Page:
In all previously cited studies, the subjects involved appeared with clinical features similar to PBDs -like phenotypic characteristics. However, recently a study by Malekzadeh et al. [10] a novel mutation in PEX11β Gene has been reported a patient with episodic migraine-like attacks, delirium, mood and behavior change, polyneuropathy, and history of congenital cataract; in contrast to previously reported patients, this case presented with milder features and extended the spectrum of the clinical phenotype of this mutation [10].

Nevertheless, so far there are few reports on endocrinological involvement in patients with PBDs. Interestingly, in this study the patient presented with non-autoimmune hypothyroidism, hirsutism, obesity and early menarche. Possible mechanisms underlying those endocrinological manifestations can be linked to the novel homozygous mutation, and expand the clinical phenotype, providing evidence for future studies.

It is crucial, thought, to highlight the fact that patient’s parents are relatives. Despite the fact of consanguinity, it’s interesting that both other siblings of the patient have no signs and physical characteristics of possible underlying PBDs. Nonetheless, none of the other sibling has undergone targeted analysis of the finding, which is a limitation to our study.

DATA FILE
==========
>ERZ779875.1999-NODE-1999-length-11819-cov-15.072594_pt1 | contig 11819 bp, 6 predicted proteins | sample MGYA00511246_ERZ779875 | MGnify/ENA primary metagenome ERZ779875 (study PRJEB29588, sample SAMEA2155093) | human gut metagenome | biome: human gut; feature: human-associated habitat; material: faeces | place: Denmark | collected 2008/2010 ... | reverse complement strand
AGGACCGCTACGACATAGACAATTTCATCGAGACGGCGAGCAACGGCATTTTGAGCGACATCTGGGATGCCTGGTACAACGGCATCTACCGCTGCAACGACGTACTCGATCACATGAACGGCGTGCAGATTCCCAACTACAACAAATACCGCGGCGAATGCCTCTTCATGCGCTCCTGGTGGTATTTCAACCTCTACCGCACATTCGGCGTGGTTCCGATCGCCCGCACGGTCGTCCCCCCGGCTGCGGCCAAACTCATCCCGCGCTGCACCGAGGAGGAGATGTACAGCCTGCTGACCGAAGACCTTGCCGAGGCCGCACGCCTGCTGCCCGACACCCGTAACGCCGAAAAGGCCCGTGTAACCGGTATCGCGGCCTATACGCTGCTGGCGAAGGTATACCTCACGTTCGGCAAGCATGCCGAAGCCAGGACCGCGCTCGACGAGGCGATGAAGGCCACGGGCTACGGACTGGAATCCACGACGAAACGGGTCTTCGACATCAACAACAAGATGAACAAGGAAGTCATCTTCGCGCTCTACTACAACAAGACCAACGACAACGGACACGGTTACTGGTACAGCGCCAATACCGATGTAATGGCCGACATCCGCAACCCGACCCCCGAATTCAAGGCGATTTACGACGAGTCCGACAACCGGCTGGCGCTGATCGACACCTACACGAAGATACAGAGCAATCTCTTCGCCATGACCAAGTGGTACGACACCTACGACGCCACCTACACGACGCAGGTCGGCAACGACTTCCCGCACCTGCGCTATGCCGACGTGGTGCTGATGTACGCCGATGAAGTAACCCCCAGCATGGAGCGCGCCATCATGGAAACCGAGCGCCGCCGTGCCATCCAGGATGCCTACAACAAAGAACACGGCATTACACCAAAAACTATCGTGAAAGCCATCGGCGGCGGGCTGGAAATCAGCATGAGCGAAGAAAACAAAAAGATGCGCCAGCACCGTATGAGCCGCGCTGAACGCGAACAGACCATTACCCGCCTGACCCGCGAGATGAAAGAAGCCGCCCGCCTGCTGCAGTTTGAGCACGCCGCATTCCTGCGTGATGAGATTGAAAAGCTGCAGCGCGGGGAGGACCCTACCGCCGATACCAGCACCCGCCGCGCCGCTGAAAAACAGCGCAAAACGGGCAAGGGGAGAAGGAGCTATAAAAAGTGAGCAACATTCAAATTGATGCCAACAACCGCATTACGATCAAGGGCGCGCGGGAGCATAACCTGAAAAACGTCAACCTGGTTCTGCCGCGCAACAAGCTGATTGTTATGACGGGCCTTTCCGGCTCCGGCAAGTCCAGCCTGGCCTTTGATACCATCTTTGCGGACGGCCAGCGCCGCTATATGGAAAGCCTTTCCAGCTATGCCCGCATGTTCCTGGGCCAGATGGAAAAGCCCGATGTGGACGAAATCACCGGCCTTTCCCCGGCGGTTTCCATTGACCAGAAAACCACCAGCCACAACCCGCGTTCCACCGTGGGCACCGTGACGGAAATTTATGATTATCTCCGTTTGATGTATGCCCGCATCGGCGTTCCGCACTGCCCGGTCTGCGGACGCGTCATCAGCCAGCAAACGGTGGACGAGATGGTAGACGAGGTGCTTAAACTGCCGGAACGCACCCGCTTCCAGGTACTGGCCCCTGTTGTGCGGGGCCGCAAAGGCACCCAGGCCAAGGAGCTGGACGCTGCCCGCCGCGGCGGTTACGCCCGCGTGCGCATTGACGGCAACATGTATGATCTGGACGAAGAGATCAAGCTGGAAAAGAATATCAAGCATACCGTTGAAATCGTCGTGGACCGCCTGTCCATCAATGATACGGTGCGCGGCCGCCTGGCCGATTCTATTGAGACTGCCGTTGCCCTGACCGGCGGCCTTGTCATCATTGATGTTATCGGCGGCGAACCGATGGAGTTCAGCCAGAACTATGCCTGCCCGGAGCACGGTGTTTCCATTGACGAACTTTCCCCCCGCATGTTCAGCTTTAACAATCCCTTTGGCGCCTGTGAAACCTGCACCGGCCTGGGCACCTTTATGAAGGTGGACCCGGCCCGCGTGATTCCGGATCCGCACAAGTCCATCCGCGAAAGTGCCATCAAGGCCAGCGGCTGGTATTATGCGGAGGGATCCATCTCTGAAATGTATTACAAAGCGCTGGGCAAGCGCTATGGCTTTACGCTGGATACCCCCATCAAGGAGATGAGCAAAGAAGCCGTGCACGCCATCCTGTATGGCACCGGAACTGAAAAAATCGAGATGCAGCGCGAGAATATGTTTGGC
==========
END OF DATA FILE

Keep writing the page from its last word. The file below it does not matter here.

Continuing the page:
As in this case, many diseases can be diagnosed based on thorough clinical examination and complete medical history, which can raise clinical suspicion. Our aim was to highlight the importance of increased clinical suspicion for unusual clinical findings, laboratory and imaging findings. Since PBDs appear most often with signs such as bilateral congenital cataract, especially in the early years of life, initial recognition and correlation with a possible underlying pathological condition is crucial. Ιt is of great importance to refer to clinical genetics and subsequent genetic analysis in order to diagnose rare genetic disorders.

4. Conclusion

This is the first case reported of a mutation c.122T>A in PEX11B gene, linked to a phenotype of peroxisome biogenesis disorder 14B (Peroxisome biogenesis disorders 14B, PEX14B, OMIM#614920). Althought, up to date the available data concerning the therapeutic approach are scarce, early diagnosis could have benefited the patient with the highest contribution of multiple medical specialties, in order to avoid further deterioration and to improve the quality of life.


The authors have not declared a specific grant for this research from any funding agency in the public, commercial or not-for-profit sectors.

Conflicts of interest:

None declared.